Home | What's New | About Martin | Contact | Can I use these Images? | General Links |
 Gulls | Other Birds: Identification | Other Birds: Interesting/Unusual | Dragonflies | Butterflies | Wildlife | Scenics | Birding Trips
Gull Links |

This first-cycle gull looks like a candidate Slaty-backed Gull Larus schistisagus. It was photographed at the new Corpus Christi Landfill south of town in Nueces county, Texas on February 03, 2011:

Note the following features which suggest Slaty-backed Gull:-
- the very pale plumage for a first-cycle large gull (looking more like some second-cycle Herring Gulls)
- the rather wide stance of the short legs plus a bit of a pot-belly and a long neck impart a somewhat goose-like pose when the bird is alert
- the white foreneck extending onto the chest and upper breast
- the frostiness of the markings on the sides of the belly and flanks
- the stout but evenly-edged bill and the rather small, beady eye
- the warm tone to the head/rearneck markings
- the folded primaries are pointed and brown (same color as distal part of tail) with thin pale fringes
- the plain pattern of the brown, worn first-generation tertials (simple pale pand at tip)
- the large pale band near the tip of the fresh 2nd-generation lower scaps
- the scattering of small pale spots on the dark bases of R3 - R5 (from above) on the tail
- the contrastingly pale rump/utcs compared to the tail, in flight from above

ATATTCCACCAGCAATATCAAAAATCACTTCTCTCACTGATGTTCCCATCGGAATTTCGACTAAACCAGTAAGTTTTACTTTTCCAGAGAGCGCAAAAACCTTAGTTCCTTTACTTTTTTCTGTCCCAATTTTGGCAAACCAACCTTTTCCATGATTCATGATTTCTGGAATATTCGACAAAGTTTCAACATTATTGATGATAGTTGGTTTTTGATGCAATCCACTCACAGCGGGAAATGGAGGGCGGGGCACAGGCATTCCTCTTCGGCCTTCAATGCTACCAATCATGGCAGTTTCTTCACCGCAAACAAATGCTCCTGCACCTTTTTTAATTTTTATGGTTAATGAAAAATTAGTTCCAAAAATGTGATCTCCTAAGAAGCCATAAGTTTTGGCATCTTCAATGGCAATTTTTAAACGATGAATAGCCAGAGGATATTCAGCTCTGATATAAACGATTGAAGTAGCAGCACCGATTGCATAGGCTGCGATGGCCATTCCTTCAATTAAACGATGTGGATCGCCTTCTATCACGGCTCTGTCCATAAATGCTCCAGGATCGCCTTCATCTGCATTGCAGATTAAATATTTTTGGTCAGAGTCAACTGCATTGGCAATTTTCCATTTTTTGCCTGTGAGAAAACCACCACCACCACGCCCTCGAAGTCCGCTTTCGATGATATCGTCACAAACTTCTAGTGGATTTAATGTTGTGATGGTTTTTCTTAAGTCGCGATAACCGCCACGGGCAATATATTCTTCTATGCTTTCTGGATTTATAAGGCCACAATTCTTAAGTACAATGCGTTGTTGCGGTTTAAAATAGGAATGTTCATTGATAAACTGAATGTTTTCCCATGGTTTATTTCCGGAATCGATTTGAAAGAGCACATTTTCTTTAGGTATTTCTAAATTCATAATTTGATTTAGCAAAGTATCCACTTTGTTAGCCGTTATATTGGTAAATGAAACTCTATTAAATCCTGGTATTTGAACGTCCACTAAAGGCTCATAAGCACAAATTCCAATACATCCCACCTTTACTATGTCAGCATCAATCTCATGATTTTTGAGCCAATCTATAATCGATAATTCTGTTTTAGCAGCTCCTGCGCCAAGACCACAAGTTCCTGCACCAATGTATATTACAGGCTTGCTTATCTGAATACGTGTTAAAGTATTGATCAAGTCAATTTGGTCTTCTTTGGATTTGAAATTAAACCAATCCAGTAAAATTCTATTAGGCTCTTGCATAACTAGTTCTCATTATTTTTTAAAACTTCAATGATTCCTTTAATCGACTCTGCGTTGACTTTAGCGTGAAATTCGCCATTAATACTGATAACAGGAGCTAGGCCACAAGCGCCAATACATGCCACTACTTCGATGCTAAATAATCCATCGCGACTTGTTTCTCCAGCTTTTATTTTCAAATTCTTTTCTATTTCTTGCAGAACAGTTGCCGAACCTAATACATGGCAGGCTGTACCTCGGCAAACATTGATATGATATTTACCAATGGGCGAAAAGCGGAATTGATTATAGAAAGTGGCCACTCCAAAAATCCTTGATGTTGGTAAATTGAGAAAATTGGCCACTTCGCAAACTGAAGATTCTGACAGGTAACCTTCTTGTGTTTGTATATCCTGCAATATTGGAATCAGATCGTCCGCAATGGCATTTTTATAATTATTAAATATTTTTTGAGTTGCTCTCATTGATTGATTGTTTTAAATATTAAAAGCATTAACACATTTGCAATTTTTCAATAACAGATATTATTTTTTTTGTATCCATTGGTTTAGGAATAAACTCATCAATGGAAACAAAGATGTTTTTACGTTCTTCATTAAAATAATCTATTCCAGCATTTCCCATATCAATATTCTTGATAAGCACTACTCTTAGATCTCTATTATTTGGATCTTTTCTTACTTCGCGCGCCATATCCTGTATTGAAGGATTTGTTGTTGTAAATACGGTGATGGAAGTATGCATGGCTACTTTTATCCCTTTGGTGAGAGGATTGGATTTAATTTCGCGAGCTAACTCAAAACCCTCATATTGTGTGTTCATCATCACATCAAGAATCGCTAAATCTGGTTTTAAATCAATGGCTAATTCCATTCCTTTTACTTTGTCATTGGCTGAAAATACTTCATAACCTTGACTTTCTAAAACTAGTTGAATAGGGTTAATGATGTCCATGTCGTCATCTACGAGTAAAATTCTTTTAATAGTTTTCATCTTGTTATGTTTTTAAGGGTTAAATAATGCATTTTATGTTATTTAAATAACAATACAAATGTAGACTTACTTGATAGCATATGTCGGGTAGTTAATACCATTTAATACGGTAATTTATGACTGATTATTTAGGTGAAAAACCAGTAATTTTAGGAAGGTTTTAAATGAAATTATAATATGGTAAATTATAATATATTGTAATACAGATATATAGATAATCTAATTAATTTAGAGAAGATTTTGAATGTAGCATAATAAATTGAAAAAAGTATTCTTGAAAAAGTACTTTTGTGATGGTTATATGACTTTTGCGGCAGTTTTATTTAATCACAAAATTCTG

- the soft transition (from above) from darkish to paler, parallel to the shaft, on the outer primaries
- the pale on the inner webs of the dark secondaries (from above) forming a "venetian blind effect" when these feathers are slightly spread
- the strong dark tips to all the primaries from below and the silvery-pale tone of the entire primaries from below (apart from the dark tips)

Note the following features not typical of "classic" Slaty-backed Gull:-
- the extent of pale in the bill base - although a reasonable minority of first-cycle SBGUs can have bills patterned like this in February
- the rather contrasting pattern of thin dark "anchors" in many of the 2nd-generation scapulars - but photos of birds with this pattern are not hard to find
- the greater secondary coverts are not significantly paler than the rest of the coverts - again there are photos of birds that lack this pale band in February

Compare this bird to these Slaty-backed Gulls in Japan from the same period: